Monday, 7 July 2014

The irresistible pressure of economic fundamentals: Radical planning reform moving into the mainstream – but still need to get the details right

[Posted by Prof Paul Cheshire]

It was excellent to see concern and rational debate about the English housing crisis and its causes getting coverage in the mainstream press over the weekend. There was an ‘exclusive’ in the Sunday Express on 6th July, linking concerns about housing supply and the shortage of land produced by two generations of ‘urban containment’ with the Deputy Governor of the Bank of England’s warning that the housing market now posed the greatest single threat to economic recovery. Much of the piece was based on a phone conversation I had with the Whitehall correspondent, Marco Giannangeli.
No concerns about his representation of my basic message. But there were some issues with the details! Maybe it is the academic’s inner pedant; or the form of Chinese whispers which a phone conversation to a reporter, however skilled, who then writes his story which is then edited and subedited by people who have not heard the original conversation and finally cut to fit the space available given daily news pressures. Maybe the problem was that the season is not yet silly enough so there is still an awful lot of serious stuff happening in the world squeezing out other subjects.

Whatever. Here is a blog to alert readers to the interest of the Sunday Express in SERC research and correct a few misrepresentations in the story as it appeared in the paper compared to the conversation with Marco!
  1. The first was a classic confusion. There are 1.6 million hectares of Greenbelt land in England, not 1.6 billion. I think that 1.6 billion hectares is a good bit bigger than the entire USA.
  2. The published piece had me condemning the Help to Buy scheme out of hand as just inflating house prices. I was a bit more nuanced about HTB but these got lost. There are 2 separate schemes or elements to HTB. The first is aimed only at those buying new build houses. This may slightly increase supply. So it will not only have the effect of increasing house prices. But there is another separate scheme supporting anyone buying any house costing less than £600 000. That will have the effect of mainly increasing house prices. Together they certainly have the effect of increasing house prices and it is possible – we do not yet know because we do not have the evidence - that the net effect will be to make housing yet less affordable (i.e. not help, but hinder, buying; that depends on whether overall the increase in house prices the two schemes generate outweighs the help to the particular people who take advantage of the schemes). I first blogged about HTB immediately after the 2013 Budget.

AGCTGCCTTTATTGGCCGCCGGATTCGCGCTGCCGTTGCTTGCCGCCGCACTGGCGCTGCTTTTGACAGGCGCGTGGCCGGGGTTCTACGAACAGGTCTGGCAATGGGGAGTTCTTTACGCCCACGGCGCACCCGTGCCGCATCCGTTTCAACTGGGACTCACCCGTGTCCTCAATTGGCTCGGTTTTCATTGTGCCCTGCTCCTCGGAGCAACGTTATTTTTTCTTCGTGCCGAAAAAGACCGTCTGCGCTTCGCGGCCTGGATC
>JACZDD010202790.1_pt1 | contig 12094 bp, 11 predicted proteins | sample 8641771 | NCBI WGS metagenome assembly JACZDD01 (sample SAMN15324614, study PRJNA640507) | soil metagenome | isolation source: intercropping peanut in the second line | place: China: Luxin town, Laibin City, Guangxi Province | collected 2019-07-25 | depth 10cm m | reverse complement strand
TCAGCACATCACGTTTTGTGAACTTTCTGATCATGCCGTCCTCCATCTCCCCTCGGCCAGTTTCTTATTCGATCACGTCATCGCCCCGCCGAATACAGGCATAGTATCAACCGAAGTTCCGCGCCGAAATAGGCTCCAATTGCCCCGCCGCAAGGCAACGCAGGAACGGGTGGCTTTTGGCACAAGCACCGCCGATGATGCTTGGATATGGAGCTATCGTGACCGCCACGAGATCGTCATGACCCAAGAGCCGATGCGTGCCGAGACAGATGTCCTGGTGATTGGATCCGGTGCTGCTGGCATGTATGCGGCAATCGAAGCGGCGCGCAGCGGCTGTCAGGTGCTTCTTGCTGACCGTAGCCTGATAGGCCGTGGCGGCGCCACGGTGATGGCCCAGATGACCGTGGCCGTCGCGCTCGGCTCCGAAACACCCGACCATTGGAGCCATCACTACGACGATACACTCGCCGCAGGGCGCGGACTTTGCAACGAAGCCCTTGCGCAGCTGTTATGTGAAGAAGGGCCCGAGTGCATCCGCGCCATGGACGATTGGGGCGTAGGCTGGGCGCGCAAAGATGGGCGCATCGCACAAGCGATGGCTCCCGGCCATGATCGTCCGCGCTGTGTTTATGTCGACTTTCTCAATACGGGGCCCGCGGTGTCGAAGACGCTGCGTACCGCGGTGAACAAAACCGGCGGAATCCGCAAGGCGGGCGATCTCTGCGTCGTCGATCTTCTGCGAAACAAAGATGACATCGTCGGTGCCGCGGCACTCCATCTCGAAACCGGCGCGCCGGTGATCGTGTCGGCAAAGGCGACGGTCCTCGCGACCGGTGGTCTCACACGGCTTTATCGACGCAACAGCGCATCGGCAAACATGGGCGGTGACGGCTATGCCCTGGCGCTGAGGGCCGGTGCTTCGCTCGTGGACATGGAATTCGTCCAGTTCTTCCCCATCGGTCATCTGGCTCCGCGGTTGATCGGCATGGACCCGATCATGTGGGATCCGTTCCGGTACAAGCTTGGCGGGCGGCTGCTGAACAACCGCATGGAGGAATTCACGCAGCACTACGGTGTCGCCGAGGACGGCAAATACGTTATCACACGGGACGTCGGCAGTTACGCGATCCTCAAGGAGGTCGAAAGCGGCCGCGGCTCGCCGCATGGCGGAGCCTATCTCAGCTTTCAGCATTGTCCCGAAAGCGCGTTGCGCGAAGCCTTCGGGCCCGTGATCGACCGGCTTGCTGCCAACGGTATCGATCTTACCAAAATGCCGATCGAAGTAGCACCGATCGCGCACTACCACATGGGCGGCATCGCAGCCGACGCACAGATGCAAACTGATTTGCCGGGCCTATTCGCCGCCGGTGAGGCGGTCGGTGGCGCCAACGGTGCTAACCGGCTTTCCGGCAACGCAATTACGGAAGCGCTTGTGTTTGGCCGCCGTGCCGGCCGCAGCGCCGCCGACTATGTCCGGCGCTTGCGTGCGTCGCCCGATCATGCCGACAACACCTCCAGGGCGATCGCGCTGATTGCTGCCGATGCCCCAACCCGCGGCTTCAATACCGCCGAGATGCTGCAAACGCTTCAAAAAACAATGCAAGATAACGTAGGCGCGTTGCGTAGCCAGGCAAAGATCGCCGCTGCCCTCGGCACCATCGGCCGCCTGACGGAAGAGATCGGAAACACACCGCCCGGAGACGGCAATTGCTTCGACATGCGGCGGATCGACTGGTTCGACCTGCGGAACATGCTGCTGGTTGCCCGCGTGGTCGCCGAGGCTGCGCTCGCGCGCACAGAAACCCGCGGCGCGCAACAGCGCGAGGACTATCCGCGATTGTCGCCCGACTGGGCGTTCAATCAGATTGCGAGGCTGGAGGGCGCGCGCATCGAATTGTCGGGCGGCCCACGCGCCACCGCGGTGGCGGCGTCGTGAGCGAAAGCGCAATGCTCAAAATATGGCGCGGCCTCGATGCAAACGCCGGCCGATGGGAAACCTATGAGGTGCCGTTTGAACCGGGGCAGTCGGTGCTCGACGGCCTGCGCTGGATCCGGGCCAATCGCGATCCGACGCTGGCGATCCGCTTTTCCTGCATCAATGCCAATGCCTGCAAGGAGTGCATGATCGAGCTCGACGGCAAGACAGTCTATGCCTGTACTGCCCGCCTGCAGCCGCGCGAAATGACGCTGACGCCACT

3. The published piece suggested I was arguing that we should release land for housing along the line of the proposed HS2 . I hope I was being more immediate and practical than this. HS2 will not increase the supply of land with good access to jobs in London much because – if built – it will have few stations. It might increase commuting from Birmingham to London of course. As SERC has warned ‘roads run two ways’. In the phone discussion about housing land I was talking about Crossrail . This is costing enough - around £18 billion to expect some community gain and is actually being built. From its opening in 2018 places like Iver or Taplow in Bucks or Shenfield in Essex will move to within 30 to 40 minutes of central London compared to the present journey times of 60 to 75 minutes. All three of these stations are within London’s Greenbelt. This means – despite the vast investment in a useful piece of infrastructure - no houses can be built close to them . So a potentially very useful and major piece of infrastructure will generate much less gain for the community than it should in any rational world. And this is despite the fact that there is plenty of environmentally pretty useless land close to the stations and the fact that the reduced journey times to London will substantially increase the value of houses close to the Crossrail stations.[ By the way I plan a blog shortly on where exactly one should be thinking about building houses in the Greenbelt and these three will certainly feature.]
  4. The Sunday Express piece did correctly report me as saying that 20% of the GLA area is covered by Greenbelt designation. But the idea we could build 1.6 million houses on this area of Greenbelt within London is far too mechanical. The total area of Greenbelt within the GLA boundary is 32,500 has. Currently expected densities (which are too high) are 50 houses to the ha so if every single m2 of Greenbelt land within the GLA was built on that would add to about 1.6 million houses but it is not at all reasonable to think that every available ha could or should be built on . We do need green spaces!
  5. There was also a confusion between Greenbelt area within the GLA (32,500 ha) and London’s Greenbelt. This stretches out to Aylesbury and Southend and covers about 514,000 ha in total – i.e. most of the Home Counties. It is this much bigger area (514,000 ha) that contains nearly 20,000 of Greenbelt land within 800 metres of a station not built on and not in an Area of Outstanding Natural Beauty or covered by a Site of Special Scientific Interest protection or any other indication that it is land which is environmentally valuable or amenity rich. Thanks to Barney Stringer for this statistic.